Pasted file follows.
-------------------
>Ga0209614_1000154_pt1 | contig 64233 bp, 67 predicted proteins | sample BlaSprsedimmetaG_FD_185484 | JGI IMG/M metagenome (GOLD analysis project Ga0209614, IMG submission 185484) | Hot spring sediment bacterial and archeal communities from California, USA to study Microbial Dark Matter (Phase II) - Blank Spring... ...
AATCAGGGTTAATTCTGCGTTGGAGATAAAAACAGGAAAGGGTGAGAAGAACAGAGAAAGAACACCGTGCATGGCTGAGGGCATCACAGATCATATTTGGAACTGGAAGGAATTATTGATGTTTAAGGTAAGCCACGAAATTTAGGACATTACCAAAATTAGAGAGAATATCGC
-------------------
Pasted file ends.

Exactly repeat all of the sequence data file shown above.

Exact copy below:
>Ga0209614_1000154_pt1 | contig 64233 bp, 67 predicted proteins | sample BlaSprsedimmetaG_FD_185484 | JGI IMG/M metagenome (GOLD analysis project Ga0209614, IMG submission 185484) | Hot spring sediment bacterial and archeal communities from California, USA to study Microbial Dark Matter (Phase II) - Blank Spring... ...
AATCAGGGTTAATTCTGCGTTGGAGATAAAAACAGGAAAGGGTGAGAAGAACAGAGAAAGAACACCGTGCATGGCTGAGGGCATCACAGATCATATTTGGAACTGGAAGGAATTATTGATGTTTAAGGTAAGCCACGAAATTTAGGACATTACCAAAATTAGAGAGAATATCGC